Submission received from Margo Saunders on the draft for consultation of the National Tobacco Strategy 2012-2018
Draft for Consultation: National Tobacco Strategy 2012-2018Submission from: Margo Saunders
Public Health Policy Researcher/Writer*
(Senior Tobacco Policy Officer, ACT Health, 1992 – 2006)
1.Policy context:In order to avoid this Strategy appearing to be another ‘siloed’ approach, it needs to take account of, and explain how it will link to, other relevant strategies and policies including the National Women’s Health Policy, the National Male Health Strategy, the National Mental Health Strategy, the National Primary Health Care Strategy, and the National Chronic Disease Strategy, and policies and strategies relating to childhood and youth health and to the aged.
2. Smoking and the burden of disease:Given that smoking has been shown to cause harm to just about every organ in the body (For more information please visit Centers for Disease Control and Prevention website), the Strategy does not adequately explain the burden of disease represented by tobacco smoking. Specifically, smoking needs to be highlighted as a risk factor for a range of diseases and conditions, not only among the Indigenous population. It would also be helpful to draw attention to the fact that smoking has a synergistic effect with certain occupational exposures and with other activities (for example, with the consumption of alcohol), resulting in an increased risk of certain diseases and conditions.
3. Goals and objectives:De-normalising smoking needs to be given more prominence and acknowledged as an over-arching objective rather than being relegated to the last 3 words in the 7th and final objective.
4. Primary prevention:There needs to be a stronger emphasis on the importance of primary prevention – ie, on discouraging young people from starting to smoke. Studies have shown that long-term smokers who have quit still experience a significant decline in their quality of life in later years compared to never-smokers. (see: ‘The Effect of Smoking in Midlife on Health-Related Quality of Life in Old Age -- A 26-Year Prospective Study,’ For more information please visit The Jama Network website ) While encouraging quitting is a laudable public health goal, the most significant health benefits for Australians in the long term will be made in preventing uptake. Australia has had a National Tobacco Campaign focusing on smoking cessation; there is a need for a major social marketing effort designed to prevent smoking initiation and the progression from experimentation to regular smoking.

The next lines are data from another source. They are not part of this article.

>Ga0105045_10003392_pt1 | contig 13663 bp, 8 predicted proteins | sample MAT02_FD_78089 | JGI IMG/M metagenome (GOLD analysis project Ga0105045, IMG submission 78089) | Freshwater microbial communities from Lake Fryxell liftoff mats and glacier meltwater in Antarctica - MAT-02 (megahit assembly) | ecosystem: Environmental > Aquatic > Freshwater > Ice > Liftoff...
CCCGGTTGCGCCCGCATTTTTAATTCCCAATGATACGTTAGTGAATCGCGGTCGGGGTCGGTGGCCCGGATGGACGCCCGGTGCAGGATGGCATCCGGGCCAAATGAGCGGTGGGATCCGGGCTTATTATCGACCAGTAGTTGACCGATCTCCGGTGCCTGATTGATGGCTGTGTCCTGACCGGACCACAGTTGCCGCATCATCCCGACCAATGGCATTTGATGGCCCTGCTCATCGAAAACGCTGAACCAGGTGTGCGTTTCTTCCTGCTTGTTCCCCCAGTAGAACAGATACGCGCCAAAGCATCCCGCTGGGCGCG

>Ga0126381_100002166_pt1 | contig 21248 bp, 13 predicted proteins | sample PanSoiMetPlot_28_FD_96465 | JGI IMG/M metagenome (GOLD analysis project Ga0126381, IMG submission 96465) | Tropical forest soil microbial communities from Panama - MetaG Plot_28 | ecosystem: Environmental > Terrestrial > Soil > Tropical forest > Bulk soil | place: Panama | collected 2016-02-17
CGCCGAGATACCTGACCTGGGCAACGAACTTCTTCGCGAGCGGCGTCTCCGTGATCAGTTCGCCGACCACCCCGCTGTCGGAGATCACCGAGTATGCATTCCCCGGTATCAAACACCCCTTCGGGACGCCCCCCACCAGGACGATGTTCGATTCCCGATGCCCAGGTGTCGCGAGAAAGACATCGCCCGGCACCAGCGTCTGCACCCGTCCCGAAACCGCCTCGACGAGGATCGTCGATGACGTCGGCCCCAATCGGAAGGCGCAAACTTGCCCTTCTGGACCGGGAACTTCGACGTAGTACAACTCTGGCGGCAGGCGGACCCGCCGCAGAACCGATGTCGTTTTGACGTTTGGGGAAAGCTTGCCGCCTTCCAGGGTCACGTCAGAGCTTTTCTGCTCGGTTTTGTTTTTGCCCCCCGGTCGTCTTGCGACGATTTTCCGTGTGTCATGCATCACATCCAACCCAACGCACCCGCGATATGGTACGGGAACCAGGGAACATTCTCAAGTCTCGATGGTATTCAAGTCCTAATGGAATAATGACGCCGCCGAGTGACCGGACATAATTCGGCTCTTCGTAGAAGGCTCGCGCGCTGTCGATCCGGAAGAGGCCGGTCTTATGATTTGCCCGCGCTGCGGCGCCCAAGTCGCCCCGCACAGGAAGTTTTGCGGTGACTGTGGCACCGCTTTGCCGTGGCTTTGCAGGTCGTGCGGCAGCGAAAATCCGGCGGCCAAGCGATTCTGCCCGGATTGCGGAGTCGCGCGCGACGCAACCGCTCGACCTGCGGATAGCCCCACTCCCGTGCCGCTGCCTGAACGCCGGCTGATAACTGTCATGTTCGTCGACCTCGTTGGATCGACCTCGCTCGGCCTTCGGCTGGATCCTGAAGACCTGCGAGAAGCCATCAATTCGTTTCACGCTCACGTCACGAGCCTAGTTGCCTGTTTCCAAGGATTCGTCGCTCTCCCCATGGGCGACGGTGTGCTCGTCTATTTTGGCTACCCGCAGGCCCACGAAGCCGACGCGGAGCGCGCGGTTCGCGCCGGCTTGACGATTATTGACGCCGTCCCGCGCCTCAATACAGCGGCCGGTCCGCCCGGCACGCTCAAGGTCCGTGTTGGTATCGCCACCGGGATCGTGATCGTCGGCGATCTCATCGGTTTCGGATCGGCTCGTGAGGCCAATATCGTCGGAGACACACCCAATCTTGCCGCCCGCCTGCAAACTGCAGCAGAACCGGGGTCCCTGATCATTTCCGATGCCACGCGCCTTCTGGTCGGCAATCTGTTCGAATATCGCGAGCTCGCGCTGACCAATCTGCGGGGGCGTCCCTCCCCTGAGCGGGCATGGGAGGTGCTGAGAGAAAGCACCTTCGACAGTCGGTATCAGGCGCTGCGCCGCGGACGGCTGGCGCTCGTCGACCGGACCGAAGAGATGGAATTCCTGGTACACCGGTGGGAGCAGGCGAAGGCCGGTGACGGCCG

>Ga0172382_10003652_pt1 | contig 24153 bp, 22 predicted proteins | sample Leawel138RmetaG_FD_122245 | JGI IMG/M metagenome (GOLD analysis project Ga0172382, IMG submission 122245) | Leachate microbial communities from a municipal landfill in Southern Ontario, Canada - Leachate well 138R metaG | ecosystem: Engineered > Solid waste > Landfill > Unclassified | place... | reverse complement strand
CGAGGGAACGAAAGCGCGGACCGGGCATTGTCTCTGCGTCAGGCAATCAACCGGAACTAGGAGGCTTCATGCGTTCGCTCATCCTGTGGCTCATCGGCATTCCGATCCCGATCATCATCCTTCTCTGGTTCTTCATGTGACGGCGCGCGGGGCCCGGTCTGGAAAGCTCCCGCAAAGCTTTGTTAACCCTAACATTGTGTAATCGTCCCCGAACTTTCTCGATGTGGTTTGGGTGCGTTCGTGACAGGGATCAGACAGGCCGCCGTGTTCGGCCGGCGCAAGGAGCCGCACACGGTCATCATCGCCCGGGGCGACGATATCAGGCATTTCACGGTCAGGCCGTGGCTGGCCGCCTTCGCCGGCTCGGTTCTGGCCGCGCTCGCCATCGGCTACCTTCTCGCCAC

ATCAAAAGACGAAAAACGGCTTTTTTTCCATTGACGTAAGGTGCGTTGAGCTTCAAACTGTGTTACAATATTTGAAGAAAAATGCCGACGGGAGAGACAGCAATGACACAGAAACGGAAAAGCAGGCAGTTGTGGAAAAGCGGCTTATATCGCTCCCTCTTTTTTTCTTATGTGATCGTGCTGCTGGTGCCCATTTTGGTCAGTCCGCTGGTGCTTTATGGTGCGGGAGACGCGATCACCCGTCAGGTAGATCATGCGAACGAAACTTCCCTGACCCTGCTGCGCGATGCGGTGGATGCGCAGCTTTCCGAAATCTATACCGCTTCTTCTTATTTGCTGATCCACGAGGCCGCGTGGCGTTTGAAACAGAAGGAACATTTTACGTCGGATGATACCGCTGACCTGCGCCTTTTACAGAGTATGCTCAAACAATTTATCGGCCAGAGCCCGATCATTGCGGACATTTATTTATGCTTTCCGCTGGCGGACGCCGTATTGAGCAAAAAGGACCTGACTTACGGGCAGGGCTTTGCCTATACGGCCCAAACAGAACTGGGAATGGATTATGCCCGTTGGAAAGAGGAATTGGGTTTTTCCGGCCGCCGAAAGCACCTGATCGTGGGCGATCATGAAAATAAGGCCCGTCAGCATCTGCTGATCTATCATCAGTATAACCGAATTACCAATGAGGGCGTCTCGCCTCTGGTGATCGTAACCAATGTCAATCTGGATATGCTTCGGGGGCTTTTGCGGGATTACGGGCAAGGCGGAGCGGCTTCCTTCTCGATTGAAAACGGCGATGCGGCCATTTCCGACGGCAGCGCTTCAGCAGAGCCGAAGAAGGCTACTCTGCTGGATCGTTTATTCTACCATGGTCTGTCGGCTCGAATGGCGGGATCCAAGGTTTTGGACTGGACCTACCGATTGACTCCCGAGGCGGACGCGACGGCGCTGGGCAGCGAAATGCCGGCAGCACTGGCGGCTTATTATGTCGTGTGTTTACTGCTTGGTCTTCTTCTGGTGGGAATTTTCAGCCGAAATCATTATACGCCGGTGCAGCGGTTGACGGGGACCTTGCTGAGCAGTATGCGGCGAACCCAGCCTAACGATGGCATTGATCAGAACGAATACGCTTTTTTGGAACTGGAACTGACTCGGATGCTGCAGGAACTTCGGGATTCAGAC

5. Priority populations:
- Targeted approaches are to be encouraged, but the targeting must be appropriate. There are population groups – not necessarily ‘disadvantaged’ – that should be given special attention. These are social and occupational groups with high levels of smoking, which may be characterised by low socio-economic position, as opposed to being financially disadvantaged. Examples of these groups include ‘pink collar’ workers; workers in the hospitality industry; males in the building/construction sector (who still stop for ‘smoko’); males and females in their 20s and 30s in casual and intermittent employment; single parents, including those in changing relationships and accommodation who rely on government benefits. Individuals in many of these groups report that their their social groupings are often made up predominantly of smokers, and the social norms around tobacco use appear to be relatively more pro-smoking for low socio-economic position at the personal, community and societal levels. These social norms need to be acknowledged in social marketing campaigns, policy initiatives and other interventions. (See: Paul et al., The social context of smoking: A qualitative study comparing smokers of high versus low socioeconomic position BMC Public Health 2010, 10:211, For more information please visit BioMedCentral website) Demand-reduction strategies should be developed and implemented for tertiary educational institutions and workplaces, especially within the service sector and manual trades.